Friday, 10 May 2013

Remembering The Grandfather Of Stop Motion Animation

An unfortunate problem within the film industry is that many greats go unnoticed by the vast majority of the public. Costume designers to to set creators to special effects experts, many figures within each area of expertise all too often go unrecognised for their efforts. People might claim to love all the sets in Hellboy 2 but that film's most recognisable names are always going to be Guillermo Del Toro and Ron Perlman. The same goes with Aliens and James Cameron, and you'd be lucky to find someone on the street who knows key figures within Industrial Light and Magic beyond George Lucas.

One of the few well known names among his craft, capable of frequently outshining the directors involved with his films, was Ray Harryhausen. A pioneer in visual film effects and a man who sadly passed away last Tuesday.

Best remembered for his stop-motion work on various sword and sorcery films of the 60s to 80s, Harryhausen was someone whose talent was instantly recognisable on any film he worked on. Whether it was animating a giant monster or having a stop-motion figure seemingly interacting directly with the protagonist, his presence was evident.

While many effects might be deemed laughable or even cheesy by today's standards, he accomplished with his eyes and estimations what many now do with computers. Working with his hands in making painstakingly careful touches where others now use editing software to correct every mistake, or build upon his lessons.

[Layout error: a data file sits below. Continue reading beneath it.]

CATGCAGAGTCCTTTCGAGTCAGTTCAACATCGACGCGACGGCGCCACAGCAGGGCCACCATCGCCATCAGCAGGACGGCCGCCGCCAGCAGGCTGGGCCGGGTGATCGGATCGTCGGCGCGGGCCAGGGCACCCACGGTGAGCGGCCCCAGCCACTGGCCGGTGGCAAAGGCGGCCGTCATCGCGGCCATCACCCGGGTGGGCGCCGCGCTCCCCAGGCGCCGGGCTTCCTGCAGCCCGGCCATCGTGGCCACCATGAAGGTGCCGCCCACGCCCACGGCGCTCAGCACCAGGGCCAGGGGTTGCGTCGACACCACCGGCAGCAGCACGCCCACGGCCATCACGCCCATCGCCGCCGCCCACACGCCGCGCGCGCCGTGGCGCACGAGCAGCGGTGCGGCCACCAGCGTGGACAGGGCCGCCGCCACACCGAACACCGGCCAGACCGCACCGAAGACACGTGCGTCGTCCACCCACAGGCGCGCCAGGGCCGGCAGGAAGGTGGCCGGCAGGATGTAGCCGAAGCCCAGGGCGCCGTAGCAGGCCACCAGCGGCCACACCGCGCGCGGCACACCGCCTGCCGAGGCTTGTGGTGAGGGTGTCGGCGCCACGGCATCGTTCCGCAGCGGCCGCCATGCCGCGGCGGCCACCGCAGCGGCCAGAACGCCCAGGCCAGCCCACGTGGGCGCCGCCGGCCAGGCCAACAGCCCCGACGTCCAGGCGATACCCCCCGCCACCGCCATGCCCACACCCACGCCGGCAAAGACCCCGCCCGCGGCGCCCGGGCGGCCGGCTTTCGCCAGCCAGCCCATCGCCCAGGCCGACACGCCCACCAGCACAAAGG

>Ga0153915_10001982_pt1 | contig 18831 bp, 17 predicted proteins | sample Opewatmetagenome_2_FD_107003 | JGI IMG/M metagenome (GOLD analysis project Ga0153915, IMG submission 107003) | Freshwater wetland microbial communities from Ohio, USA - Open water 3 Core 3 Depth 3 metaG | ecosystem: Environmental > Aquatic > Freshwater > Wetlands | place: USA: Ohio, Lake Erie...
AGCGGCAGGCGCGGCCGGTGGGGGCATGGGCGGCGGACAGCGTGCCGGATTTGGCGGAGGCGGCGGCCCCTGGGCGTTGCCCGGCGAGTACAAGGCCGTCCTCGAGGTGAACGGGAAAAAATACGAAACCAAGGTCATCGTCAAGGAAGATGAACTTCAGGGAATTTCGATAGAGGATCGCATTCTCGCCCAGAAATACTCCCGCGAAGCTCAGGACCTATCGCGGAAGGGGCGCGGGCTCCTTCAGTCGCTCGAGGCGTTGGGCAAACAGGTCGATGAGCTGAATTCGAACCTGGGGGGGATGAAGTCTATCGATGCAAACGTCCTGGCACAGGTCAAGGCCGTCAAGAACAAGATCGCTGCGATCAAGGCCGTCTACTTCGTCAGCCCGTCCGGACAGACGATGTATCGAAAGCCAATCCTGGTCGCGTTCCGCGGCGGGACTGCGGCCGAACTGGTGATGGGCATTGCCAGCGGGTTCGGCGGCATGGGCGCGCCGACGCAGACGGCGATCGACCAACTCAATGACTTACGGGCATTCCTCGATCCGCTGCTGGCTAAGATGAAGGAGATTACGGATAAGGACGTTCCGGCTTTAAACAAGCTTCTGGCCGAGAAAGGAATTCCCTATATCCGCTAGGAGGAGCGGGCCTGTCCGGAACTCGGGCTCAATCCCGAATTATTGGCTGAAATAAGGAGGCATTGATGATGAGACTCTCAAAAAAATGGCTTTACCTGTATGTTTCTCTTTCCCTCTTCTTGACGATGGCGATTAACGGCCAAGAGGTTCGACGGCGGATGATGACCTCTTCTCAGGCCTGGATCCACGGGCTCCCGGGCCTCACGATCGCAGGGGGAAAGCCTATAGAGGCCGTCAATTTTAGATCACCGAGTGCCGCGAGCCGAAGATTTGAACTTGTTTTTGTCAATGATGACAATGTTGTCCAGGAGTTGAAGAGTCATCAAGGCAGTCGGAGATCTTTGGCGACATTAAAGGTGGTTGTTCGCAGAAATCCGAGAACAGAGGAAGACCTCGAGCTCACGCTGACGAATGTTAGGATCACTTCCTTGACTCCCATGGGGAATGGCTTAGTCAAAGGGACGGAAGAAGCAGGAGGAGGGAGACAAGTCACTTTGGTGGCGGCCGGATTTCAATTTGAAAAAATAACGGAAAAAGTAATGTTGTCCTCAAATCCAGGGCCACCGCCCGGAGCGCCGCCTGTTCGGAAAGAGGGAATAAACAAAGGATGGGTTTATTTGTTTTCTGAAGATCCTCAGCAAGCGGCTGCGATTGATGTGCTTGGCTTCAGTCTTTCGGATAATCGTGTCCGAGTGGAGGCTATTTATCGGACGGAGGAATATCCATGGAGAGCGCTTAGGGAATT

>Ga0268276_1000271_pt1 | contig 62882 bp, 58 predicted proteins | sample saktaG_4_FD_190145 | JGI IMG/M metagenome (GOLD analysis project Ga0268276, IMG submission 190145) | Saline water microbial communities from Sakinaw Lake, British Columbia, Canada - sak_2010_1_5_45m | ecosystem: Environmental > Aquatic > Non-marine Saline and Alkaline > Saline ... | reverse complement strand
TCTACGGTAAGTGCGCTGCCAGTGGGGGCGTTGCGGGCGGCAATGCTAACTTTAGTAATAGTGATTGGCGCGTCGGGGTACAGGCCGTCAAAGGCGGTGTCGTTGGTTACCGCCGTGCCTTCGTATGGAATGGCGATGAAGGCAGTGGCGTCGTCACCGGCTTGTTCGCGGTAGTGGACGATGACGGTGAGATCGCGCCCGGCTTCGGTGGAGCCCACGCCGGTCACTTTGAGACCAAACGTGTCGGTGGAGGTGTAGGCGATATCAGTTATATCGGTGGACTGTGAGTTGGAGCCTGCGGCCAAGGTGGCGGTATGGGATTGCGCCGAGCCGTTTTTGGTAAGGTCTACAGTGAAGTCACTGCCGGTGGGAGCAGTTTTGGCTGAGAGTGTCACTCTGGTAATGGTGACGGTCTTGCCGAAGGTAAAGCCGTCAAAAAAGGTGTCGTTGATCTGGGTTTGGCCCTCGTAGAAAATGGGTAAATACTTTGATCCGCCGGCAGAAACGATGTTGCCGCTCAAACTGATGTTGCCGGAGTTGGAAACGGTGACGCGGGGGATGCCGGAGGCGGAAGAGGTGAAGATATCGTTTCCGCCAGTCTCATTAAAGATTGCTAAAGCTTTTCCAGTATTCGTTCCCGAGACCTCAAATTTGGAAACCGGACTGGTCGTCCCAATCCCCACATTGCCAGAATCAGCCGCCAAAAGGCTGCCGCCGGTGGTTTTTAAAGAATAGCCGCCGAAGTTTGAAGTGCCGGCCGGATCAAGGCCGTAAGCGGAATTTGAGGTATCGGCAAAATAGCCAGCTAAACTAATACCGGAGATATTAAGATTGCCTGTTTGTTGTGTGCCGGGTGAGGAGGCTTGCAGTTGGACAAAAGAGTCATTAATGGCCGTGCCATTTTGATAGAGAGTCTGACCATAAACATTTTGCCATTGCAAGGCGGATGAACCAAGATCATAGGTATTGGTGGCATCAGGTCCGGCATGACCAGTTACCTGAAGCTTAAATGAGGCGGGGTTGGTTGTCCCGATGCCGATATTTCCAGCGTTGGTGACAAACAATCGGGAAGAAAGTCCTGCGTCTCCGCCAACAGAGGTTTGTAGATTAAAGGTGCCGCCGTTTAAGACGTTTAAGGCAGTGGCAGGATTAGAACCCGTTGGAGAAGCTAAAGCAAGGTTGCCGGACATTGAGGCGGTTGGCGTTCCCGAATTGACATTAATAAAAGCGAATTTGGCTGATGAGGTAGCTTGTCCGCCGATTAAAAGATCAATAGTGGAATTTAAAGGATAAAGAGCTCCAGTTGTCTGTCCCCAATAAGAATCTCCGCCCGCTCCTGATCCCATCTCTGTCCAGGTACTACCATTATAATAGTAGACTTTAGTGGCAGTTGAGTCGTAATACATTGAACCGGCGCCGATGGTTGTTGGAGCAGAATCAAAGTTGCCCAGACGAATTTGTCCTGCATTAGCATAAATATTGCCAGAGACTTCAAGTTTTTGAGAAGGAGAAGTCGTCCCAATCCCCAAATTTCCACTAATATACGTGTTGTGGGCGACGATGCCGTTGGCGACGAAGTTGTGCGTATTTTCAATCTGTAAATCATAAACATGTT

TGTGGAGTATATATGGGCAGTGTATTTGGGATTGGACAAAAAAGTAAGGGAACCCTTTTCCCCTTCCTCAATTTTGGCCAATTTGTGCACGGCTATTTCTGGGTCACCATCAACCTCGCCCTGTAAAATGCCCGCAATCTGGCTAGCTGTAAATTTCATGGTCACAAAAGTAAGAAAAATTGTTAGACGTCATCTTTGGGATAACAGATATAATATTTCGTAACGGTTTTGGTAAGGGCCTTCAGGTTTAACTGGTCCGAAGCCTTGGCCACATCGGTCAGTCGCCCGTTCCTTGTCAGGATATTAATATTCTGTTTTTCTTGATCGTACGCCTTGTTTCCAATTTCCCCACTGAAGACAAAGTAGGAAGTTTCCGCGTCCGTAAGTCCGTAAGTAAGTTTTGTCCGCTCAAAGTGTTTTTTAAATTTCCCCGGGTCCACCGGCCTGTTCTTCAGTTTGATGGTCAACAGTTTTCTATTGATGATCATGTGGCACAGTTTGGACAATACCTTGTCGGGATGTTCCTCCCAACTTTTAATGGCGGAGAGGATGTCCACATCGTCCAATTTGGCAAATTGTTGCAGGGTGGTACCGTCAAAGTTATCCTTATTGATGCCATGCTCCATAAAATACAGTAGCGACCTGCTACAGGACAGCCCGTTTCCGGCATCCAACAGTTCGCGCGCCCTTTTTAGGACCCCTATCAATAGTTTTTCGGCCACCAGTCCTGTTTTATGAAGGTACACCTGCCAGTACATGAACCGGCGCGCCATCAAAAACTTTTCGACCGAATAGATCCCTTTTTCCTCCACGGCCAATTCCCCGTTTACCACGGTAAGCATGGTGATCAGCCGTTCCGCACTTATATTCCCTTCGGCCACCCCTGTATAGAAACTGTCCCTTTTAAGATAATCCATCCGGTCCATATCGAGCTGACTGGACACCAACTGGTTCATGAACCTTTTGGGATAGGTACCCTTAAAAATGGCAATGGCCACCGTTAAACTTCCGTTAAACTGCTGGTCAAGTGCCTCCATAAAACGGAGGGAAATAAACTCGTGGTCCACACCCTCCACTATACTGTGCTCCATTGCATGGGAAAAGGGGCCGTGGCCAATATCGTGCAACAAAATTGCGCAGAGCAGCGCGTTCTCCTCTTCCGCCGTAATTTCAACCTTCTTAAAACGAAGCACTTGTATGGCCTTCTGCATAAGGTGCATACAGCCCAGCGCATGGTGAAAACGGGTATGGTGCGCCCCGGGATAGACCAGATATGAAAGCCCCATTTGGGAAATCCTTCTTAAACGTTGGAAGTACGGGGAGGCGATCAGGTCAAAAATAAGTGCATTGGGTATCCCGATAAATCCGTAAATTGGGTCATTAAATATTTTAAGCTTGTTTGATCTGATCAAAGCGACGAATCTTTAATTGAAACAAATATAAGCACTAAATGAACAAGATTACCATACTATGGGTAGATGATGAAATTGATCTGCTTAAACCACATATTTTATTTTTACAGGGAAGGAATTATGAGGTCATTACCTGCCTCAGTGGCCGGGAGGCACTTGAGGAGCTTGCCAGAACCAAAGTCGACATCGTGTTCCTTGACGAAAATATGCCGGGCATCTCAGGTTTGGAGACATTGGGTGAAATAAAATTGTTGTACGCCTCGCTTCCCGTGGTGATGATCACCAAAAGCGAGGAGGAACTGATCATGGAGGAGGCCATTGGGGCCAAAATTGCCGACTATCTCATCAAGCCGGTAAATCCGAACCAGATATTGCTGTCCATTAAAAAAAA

The official statement given by the foundation dedicated to he and his wife Diana, tasked with preserving and promoting his contributions to stop motion, said it best:

"Harryhausen’s genius was in being able to bring his models alive. Whether they were prehistoric dinosaurs or mythological creatures, in Ray’s hands they were no longer puppets but became instead characters in their own right, just as important as the actors they played against and in most cases even more so."

The further comments and dedications from the likes of Peter Jackson and Steven Spielberg within that statement show just how far reaching his inspiration was. Just how much his efforts meant to many of the great directors of the past several decades.

While his presence might not have turned every film into cinematic gold, it always presented some element to be enjoyed. No matter how corny or lackluster the plots might be the sight of monsters, truly physical and fully animated ones, to threaten the protagonists always allowed an audience to walk away feeling they enjoyed something.

While his last big screen production might have been 1981's Clash of the Titans, Harryhausen remained active throughout the years. Many documentaries, lessons and interviews of his works were made, a number of which are available on youtube. All of which give insights into his experiences and talent in visual effects.

The world is lessened for his passing. May his films endure the ages to inspire others.

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